Assuming that Cassiopeia has a right ascension of `approx ` 1hr (for example using `gamma ` Cas, the star in the center of the 'W'), then the sidereal time when Cassiopeia is on the meridian (taking the meridian to be the vernal equinox rather than a local meridian) is 1hr later than sidereal 'noon', which would be 1 'o' clock sidereal time.
This is because RA (right ascension) is the East-West coordinate of the constellation (or more specifically, a particular star within the constellation) at sidereal noon (when the vernal equinox has RA = 0hr). Since the stars rotate from East to West (or appear to, since we are spinning in the opposite direction), a star with RA 1hr to the right of the vernal equinox takes 1hr to ascend westward to the meridian.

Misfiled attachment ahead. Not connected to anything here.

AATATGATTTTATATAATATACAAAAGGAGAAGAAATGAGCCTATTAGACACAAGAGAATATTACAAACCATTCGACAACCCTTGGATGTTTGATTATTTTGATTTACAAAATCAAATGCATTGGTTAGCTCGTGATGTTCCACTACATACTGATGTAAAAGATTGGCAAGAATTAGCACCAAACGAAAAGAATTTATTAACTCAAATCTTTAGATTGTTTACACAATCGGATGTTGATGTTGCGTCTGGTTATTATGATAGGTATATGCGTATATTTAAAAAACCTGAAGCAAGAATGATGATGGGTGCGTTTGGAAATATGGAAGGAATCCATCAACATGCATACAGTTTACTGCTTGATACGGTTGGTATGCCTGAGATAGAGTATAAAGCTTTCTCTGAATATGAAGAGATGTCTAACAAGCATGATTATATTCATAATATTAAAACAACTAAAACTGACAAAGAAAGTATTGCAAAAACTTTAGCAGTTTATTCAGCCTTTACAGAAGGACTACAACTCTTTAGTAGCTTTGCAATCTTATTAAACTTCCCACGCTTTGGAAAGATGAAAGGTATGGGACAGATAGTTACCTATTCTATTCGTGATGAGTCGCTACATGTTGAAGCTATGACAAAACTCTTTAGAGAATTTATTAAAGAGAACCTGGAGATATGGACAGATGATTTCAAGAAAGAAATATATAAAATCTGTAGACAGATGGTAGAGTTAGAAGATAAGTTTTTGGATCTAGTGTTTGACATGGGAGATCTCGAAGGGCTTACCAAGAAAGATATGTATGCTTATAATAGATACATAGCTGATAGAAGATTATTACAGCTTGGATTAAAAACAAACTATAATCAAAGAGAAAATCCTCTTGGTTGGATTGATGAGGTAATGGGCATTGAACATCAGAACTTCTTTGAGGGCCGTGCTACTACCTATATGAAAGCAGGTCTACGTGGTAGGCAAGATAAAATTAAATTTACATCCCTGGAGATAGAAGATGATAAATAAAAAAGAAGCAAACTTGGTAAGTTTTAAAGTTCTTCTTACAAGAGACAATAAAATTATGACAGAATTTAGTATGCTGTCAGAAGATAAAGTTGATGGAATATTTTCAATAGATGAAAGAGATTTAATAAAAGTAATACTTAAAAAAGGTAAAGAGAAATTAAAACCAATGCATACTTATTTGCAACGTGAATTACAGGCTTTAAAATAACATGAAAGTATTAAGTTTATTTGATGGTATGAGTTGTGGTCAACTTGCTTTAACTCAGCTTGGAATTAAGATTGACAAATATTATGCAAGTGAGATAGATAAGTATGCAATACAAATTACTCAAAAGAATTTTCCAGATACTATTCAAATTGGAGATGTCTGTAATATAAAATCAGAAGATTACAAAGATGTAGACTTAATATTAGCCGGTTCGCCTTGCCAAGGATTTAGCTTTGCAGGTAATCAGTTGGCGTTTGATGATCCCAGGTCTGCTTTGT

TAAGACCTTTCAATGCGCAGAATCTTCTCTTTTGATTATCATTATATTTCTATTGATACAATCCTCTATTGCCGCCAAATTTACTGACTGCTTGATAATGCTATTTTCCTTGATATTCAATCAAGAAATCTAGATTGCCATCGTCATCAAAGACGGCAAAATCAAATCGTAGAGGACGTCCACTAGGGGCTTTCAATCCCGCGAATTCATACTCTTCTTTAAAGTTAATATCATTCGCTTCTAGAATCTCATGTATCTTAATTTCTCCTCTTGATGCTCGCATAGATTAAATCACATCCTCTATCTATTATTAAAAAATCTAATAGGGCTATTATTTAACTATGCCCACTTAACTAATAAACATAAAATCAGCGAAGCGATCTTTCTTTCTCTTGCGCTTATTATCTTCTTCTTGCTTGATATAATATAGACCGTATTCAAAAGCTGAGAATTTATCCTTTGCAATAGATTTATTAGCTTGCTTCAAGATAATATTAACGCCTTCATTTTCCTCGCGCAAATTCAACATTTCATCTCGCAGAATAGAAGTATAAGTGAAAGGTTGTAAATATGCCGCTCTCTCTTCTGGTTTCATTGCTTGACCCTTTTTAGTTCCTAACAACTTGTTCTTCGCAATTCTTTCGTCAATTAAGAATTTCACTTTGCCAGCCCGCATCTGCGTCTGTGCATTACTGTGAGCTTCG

However, usually, it is `beta ` Cassiopeia (or Caph), at the rightmost point of the 'W' that is used as a 'celestial clock' as it has RA `approx ` 0hr. When Cassiopeia is visible in the sky at night it is useful as a way of telling the time as it moves roughly 15 degrees every hour.